Star Parker

I retrieve and open a large envelope from today's pile of mail.

Inside is a press release announcing "Chick-fil-A Founder to Receive 2008 William E. Simon Prize for Philanthropic Leadership."

I discover that Chick-fil-A founder is 87-year-old Atlanta businessman S. Truett Cathy. Reading about Cathy, amidst today's headlines, I am wondering if his story is what America is about, or was about.

Cathy built, and today is owner/operator, of the privately held Chick-fil-A fast food chain, with more than 1400 locations and sales of over $2.6 billion dollars. He's from humble roots in rural Georgia and opened the first Chick-fil-A store in Atlanta in 1967.

In contrast to stereotypes equating business, particularly big business, to greed, Cathy's life and work has been defined by service and Christian charity. The corporate mission statement of Chick-fil-A is "To glorify God by being a faithful steward of all that is entrusted to us. To have a positive influence on all who come in contact with Chick-fil-A."

Chick-fil-A stores are closed on Sunday to allow employees to devote the day to faith and family.

Cathy established a scholarship fund in 1973 for Chick-fil-A employees and to date around 23,000 have received more than $24 million in scholarship funds. In 1984 he established the WinShape Foundation which last year alone spent $18 million supporting a network of foster homes, camps, scholarships, and marriage counseling programs.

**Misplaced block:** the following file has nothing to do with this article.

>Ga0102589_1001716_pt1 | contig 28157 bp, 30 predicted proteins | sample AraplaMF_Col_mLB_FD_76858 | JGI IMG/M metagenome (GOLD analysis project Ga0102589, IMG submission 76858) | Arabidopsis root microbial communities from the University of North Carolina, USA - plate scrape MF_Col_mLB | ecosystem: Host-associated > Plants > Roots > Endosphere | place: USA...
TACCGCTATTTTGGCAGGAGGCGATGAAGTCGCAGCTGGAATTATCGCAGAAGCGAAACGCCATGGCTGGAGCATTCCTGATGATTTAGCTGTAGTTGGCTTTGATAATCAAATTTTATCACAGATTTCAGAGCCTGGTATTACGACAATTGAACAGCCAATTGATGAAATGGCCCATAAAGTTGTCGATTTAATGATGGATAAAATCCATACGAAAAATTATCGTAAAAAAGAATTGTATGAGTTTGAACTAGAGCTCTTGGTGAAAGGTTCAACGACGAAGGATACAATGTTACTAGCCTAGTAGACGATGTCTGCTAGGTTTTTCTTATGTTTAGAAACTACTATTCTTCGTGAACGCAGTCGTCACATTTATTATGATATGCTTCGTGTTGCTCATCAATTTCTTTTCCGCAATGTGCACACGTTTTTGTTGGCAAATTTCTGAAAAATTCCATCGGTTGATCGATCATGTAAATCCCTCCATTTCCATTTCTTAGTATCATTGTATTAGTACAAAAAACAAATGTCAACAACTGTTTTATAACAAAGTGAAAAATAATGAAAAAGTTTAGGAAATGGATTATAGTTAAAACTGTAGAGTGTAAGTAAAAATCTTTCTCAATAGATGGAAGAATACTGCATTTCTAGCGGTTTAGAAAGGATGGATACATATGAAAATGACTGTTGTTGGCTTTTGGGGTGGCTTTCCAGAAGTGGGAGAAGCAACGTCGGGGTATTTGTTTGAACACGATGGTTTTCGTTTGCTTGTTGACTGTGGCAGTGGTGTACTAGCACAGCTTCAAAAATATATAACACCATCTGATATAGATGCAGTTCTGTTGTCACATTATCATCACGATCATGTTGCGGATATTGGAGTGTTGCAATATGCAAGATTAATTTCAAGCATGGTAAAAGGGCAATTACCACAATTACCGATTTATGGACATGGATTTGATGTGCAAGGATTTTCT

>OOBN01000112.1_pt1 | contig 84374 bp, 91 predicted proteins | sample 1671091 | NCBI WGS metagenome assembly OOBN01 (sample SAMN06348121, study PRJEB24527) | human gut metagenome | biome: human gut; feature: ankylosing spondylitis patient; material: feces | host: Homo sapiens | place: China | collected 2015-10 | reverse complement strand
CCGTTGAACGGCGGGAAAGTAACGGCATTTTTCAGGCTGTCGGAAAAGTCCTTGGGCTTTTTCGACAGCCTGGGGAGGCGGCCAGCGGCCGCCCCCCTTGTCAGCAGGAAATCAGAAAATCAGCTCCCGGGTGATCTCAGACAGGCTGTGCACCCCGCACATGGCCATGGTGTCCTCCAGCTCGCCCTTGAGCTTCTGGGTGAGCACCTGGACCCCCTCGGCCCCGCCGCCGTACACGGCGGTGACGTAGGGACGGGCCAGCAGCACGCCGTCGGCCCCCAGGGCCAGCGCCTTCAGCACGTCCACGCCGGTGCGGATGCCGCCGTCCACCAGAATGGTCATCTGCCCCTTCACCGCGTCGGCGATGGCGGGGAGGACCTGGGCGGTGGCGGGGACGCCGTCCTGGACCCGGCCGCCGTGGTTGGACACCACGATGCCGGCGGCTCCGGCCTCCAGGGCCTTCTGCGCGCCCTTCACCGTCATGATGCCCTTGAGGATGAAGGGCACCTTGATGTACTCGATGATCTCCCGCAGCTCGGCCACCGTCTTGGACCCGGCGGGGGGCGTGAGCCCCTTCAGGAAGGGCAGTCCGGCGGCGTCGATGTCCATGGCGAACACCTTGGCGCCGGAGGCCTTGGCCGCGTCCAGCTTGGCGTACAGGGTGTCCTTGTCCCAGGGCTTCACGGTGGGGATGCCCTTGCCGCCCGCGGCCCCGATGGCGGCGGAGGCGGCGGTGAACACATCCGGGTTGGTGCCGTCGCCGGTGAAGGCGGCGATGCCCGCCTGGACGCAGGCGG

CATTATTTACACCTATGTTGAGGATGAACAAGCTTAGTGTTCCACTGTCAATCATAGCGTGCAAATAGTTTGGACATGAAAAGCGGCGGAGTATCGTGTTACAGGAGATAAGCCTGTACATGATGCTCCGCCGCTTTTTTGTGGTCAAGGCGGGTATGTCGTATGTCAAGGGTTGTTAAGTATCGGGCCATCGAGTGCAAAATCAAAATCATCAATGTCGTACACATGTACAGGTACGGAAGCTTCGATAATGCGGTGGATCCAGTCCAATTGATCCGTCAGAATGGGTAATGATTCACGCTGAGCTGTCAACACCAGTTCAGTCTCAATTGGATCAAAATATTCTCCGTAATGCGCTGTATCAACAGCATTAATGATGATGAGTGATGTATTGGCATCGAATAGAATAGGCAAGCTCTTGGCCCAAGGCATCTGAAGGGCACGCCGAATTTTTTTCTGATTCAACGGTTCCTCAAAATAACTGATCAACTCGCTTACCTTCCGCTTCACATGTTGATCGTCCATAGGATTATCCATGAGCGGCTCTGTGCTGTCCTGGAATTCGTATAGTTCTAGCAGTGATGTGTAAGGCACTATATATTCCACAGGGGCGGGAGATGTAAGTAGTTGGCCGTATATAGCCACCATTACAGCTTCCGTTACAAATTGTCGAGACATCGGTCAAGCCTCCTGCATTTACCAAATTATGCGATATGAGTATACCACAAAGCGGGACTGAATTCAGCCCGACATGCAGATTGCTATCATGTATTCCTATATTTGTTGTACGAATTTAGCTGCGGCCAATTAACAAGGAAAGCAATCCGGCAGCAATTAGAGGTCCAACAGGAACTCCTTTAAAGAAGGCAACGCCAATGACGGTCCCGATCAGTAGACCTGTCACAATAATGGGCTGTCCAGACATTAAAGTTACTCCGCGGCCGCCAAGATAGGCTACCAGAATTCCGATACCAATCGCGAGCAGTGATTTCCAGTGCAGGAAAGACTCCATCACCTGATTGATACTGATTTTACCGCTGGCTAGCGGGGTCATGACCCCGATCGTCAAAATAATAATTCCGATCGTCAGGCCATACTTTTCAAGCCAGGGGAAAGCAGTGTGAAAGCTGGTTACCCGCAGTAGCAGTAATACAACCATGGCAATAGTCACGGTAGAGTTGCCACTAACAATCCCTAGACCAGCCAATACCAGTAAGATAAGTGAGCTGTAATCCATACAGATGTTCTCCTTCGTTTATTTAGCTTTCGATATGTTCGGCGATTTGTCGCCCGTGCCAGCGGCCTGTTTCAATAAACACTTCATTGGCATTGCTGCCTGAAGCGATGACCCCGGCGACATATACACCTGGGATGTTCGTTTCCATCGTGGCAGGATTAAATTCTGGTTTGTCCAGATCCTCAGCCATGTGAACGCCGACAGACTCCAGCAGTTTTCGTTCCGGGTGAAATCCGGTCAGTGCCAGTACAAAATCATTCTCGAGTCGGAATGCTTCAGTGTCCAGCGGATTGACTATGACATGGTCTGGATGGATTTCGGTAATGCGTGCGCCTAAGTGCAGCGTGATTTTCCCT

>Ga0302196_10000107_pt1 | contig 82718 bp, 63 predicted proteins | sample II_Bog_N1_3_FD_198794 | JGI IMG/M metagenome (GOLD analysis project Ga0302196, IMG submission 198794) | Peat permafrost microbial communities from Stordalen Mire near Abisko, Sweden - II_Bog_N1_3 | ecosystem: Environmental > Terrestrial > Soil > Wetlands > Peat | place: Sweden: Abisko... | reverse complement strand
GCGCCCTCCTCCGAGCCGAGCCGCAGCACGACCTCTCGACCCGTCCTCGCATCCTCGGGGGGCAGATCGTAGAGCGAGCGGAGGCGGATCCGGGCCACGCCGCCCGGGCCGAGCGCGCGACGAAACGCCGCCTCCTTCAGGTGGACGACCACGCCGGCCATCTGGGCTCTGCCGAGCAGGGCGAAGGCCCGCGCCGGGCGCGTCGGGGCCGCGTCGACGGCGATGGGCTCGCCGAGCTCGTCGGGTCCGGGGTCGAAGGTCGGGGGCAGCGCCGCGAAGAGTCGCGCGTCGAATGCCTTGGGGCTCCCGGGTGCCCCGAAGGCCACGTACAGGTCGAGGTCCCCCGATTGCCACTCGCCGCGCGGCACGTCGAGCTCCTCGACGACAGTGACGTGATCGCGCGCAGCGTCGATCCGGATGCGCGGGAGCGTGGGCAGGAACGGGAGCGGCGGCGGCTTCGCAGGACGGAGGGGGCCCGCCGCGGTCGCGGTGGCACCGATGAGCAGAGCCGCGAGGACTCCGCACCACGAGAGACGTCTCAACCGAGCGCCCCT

The Simon Prize, which Cathy has just received, is awarded by the William E. Simon Foundation, established by Simon, who was the 63rd Treasury Secretary of the United States.

Like Cathy, Simon believed in America, in freedom and free enterprise, and was a man of faith. The giving themes of his foundation, as noted on the foundation's website, are in the areas of "education, faith, and family."

Unlike Cathy, Simon built his wealth in the area which is now quintessentially associated with greed -- finance. Before becoming Treasury Secretary in 1974, he was a Wall Street bond trader at Salomon Brothers. After, he set up firms dealing in mergers and acquisitions, financial services, and banking.

As Wall Street executives are dragged to hearings, to be mocked, blamed, and threatened by Democratic Banking Chairman Chris Dodd, it's worth quoting Simon, who passed away in 2000, as his creed appears on his foundation's website:

Star Parker

Star Parker is founder and president of CURE, the Center for Urban Renewal and Education, a 501c3 think tank which explores and promotes market based public policy to fight poverty, as well as author of the newly revised Uncle Sam's Plantation: How Big Government Enslaves America's Poor and What We Can do About It.